Press release

Oregon passes landmark living donor protection act

PORTLAND, Ore. (June 19, 2019) — Oregon has made giant strides to protect living organ donors from discrimination, encouraging living donation and decreasing the wait time for transplant candidates with passage of Senate Bill 796.

Nearly 114,000 people are waiting for a lifesaving organ transplant according to data from the United Network for Organ Sharing (UNOS). The benefits of receiving a transplant from living donors far outweigh those from deceased donors. In addition to decreasing the wait time, organs from living donors tend to survive longer in their new environment and recipients experience fewer complications post-transplant. The average wait time for transplant candidates ranges between 3 to 5 years; 22 people die each day while waiting for a transplant. Currently, 851 Oregonians are waiting for a lifesaving organ donation.

"Living donation not only saves the life of the recipient, but also helps those waiting on the transplant waiting list for deceased donors. That waiting list continues to grow, and a keyway we can affect change and help those waiting is through living donation. Removing barriers to make becoming a living donor easier will ultimately save the lives of many more Oregonians. Donate Life Northwest is very excited to see the legislation for the Living Donor Protection Act move forward in Oregon," says Leslie Brock, Executive Director of Donate Life Northwest 

Senate Bill 796, championed by Senator Sara Gelser (D-Corvallis), was passed nearly unanimously by the Oregon legislature and signed by Governor Brown. The legislation will provide job security for people who are considering organ donation by including living donation as a procedure protected under the state's Family Medical Leave Act. Additionally, the new law will prohibit insurers from increasing premiums and limiting a donor's access to health, life or long-term care insurance based solely on their status as a living donor.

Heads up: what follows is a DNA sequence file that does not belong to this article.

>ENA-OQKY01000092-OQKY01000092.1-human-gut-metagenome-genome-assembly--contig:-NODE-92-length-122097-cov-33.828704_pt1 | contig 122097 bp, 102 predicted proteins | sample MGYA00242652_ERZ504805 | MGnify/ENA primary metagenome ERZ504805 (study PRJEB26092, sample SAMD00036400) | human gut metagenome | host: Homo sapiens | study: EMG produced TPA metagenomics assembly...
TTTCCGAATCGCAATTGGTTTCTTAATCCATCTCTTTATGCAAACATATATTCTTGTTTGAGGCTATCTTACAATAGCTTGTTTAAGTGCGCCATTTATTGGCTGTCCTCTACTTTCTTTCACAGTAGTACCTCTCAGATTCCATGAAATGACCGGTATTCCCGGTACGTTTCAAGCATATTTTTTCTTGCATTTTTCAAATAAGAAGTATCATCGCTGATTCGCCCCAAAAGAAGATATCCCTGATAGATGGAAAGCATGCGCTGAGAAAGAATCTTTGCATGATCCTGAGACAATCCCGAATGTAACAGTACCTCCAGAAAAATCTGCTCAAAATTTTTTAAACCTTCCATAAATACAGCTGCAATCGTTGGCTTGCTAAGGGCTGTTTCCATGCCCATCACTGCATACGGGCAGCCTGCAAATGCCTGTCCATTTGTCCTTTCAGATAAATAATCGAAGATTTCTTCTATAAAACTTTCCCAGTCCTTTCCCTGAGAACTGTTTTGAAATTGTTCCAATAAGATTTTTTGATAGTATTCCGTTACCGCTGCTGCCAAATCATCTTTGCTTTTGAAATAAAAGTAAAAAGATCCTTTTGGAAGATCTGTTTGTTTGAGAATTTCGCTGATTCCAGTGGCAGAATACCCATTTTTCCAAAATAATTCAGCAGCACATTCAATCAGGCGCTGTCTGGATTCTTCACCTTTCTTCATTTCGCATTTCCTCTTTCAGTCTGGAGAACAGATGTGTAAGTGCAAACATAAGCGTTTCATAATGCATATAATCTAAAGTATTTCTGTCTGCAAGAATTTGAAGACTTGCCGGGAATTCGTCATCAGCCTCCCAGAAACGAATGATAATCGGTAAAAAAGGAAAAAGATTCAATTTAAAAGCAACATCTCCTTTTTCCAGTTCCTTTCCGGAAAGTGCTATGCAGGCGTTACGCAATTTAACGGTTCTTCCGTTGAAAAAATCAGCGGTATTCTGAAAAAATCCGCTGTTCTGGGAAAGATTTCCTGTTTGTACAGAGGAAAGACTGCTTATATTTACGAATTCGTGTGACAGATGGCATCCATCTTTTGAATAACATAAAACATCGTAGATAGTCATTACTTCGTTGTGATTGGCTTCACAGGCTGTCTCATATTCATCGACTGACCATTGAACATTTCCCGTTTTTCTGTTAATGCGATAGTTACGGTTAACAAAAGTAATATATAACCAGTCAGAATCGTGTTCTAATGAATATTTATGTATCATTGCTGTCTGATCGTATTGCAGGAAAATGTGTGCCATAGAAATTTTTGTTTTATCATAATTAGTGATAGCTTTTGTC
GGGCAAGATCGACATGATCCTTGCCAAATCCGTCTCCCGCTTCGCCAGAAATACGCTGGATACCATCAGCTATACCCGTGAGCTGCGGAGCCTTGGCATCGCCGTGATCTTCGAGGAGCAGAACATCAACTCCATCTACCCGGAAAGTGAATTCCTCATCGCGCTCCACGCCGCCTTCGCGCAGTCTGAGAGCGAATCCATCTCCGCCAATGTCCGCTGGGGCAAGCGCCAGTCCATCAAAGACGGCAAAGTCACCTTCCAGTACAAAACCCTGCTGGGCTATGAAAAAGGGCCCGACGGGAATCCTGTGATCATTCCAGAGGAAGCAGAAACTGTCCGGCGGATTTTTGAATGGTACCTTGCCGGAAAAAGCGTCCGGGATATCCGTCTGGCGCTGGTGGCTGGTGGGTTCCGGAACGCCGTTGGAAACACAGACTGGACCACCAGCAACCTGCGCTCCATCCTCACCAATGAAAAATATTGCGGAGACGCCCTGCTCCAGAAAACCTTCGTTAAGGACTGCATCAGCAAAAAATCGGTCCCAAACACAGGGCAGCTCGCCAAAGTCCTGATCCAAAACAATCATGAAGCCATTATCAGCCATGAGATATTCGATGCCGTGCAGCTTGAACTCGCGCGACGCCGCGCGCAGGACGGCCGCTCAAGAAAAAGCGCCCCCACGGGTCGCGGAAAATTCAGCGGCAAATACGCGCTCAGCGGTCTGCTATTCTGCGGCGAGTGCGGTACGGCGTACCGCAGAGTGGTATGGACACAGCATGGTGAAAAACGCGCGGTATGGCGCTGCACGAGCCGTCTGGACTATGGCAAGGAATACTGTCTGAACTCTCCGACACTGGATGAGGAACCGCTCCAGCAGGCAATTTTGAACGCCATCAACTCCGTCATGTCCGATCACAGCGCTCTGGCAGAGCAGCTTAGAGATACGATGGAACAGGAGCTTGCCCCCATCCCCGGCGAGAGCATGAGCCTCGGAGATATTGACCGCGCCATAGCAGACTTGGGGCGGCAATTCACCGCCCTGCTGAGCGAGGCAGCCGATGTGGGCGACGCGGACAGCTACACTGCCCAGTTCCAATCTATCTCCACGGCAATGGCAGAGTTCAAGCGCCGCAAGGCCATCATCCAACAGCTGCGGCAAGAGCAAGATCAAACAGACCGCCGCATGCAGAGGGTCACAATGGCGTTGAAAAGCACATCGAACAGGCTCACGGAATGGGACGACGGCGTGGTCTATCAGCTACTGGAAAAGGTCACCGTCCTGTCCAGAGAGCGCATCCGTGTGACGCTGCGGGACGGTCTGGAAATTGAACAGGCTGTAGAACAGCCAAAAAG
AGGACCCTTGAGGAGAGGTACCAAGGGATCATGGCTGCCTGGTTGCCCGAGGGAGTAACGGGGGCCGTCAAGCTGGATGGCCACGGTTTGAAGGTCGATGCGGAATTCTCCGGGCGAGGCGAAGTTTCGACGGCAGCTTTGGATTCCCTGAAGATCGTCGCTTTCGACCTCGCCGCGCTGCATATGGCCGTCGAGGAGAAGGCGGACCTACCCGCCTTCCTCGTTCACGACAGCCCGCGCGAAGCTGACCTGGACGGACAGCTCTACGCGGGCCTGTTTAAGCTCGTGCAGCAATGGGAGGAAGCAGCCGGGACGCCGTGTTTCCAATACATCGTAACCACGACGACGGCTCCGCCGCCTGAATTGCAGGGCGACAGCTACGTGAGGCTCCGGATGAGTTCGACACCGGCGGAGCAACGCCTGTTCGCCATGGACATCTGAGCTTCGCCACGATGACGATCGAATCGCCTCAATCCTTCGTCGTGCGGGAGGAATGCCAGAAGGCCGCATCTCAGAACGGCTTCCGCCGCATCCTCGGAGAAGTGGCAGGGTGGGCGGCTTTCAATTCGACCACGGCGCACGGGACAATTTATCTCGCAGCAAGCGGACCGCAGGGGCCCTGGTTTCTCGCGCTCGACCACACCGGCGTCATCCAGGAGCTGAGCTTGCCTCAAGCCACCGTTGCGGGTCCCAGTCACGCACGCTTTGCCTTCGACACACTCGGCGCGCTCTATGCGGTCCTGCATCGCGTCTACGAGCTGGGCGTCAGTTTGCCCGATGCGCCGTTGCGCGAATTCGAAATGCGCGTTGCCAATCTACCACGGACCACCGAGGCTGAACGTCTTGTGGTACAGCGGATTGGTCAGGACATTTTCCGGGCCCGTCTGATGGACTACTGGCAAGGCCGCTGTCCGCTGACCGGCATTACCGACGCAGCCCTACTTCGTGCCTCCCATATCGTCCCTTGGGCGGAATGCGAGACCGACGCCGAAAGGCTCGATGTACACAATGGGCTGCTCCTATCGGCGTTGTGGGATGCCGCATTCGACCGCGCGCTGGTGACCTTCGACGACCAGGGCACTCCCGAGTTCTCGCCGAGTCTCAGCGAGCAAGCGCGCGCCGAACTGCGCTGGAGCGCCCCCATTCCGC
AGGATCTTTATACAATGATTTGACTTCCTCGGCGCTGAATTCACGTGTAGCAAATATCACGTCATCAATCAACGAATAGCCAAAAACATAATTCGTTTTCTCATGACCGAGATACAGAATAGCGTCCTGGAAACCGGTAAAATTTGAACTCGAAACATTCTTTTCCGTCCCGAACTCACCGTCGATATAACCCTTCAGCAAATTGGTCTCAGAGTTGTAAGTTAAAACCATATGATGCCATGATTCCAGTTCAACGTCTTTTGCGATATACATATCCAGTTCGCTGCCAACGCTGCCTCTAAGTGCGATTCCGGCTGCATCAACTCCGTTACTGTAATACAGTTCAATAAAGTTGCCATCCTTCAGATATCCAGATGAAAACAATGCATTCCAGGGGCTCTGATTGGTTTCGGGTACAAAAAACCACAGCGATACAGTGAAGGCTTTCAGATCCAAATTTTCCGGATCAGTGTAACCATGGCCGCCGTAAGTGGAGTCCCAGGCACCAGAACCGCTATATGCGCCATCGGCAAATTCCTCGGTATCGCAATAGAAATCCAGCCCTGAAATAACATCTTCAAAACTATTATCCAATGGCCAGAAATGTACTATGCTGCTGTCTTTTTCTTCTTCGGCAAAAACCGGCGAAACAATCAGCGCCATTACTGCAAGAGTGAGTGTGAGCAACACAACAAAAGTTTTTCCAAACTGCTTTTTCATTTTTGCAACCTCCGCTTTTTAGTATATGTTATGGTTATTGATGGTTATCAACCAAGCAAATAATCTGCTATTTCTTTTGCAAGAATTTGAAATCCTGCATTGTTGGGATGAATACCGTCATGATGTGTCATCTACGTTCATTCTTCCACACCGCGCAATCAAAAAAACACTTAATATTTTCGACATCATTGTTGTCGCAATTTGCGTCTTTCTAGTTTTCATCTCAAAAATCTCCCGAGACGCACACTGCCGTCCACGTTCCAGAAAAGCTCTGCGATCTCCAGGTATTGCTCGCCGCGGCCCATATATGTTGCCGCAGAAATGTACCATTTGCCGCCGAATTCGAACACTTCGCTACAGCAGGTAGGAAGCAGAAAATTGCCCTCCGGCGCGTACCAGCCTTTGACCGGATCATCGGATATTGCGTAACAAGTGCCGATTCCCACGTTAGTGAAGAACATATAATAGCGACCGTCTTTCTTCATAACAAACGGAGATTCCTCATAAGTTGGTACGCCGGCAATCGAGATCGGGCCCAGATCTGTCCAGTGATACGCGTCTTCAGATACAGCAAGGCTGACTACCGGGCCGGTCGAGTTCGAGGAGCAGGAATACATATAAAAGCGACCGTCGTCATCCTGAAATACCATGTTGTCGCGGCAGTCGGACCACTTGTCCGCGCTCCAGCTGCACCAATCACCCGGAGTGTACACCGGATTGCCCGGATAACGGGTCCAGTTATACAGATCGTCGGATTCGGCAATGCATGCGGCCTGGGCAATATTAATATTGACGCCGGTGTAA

"When you choose to give the gift of life, you inadvertently inherit a pre-existing condition," said Scott Bruun, executive director of the Chronic Disease Coalition. "Studies have shown that a high portion of living donors have experienced difficulty changing or initiating a new insurance plan. This creates an unnecessary financial burden and stress on the heroes who help save people's lives."

Oregon is one of 14 states that have introduced living donor protection legislation in 2019 and joins New York, Maine, Idaho and Arkansas in passing protections. By removing barriers for organ donation, the Chronic Disease Coalition, Donate Life Northwest and the American Kidney Fund are hopeful that more people are encouraged to participate in living donation, reducing the length of wait time for many patients. 

"We commend the Oregon legislature and Governor Brown for recognizing that Senate Bill 796 is good public policy that benefits patients, donors and taxpayers," said said LaVarne A. Burton, president and chief executive officer of the American Kidney Fund. "Living organ donors deserve more than our gratitude — they deserve legal protections that remove obstacles for people who are considering making a lifesaving gift."

Chronic Disease Coalition

The Chronic Disease Coalition is a national 501(c)(6) non-profit organization dedicated to ensuring patients have access to quality, affordable care by exposing and addressing discriminatory practices and policies that create access barriers. 

Donate Life Northwest

Founded in 1975, Donate Life Northwest is a 501(c)(3) non-profit that is dedicated to saving lives and improving health through the promotion of organ, eye, and tissue donation. This is the only organization in the state that does education and awareness campaigns to increase the number of Oregonians registered to be organ, eye, and tissue donors for transplant. Donate Life Northwest is also the managing body of the current donor registry for the state of Oregon.  

About the American Kidney Fund

The American Kidney Fund (AKF) fights kidney disease on all fronts as the nonprofit with the greatest direct impact on people with kidney disease. AKF works on behalf of 1 in 7 Americans living with kidney disease, and the millions more at risk, with an unmatched scope of programs that support people wherever they are in their fight against kidney disease—from prevention through transplant. AKF fights for kidney health for all through programs that address early detection, disease management, financial assistance, clinical research, innovation and advocacy. AKF is one of the nation’s top-rated nonprofits, investing 97 cents of every donated dollar in programs, and holds the highest 4-Star rating from Charity Navigator for 21 consecutive years and the Platinum Seal of Transparency from Candid, formerly known as GuideStar. 

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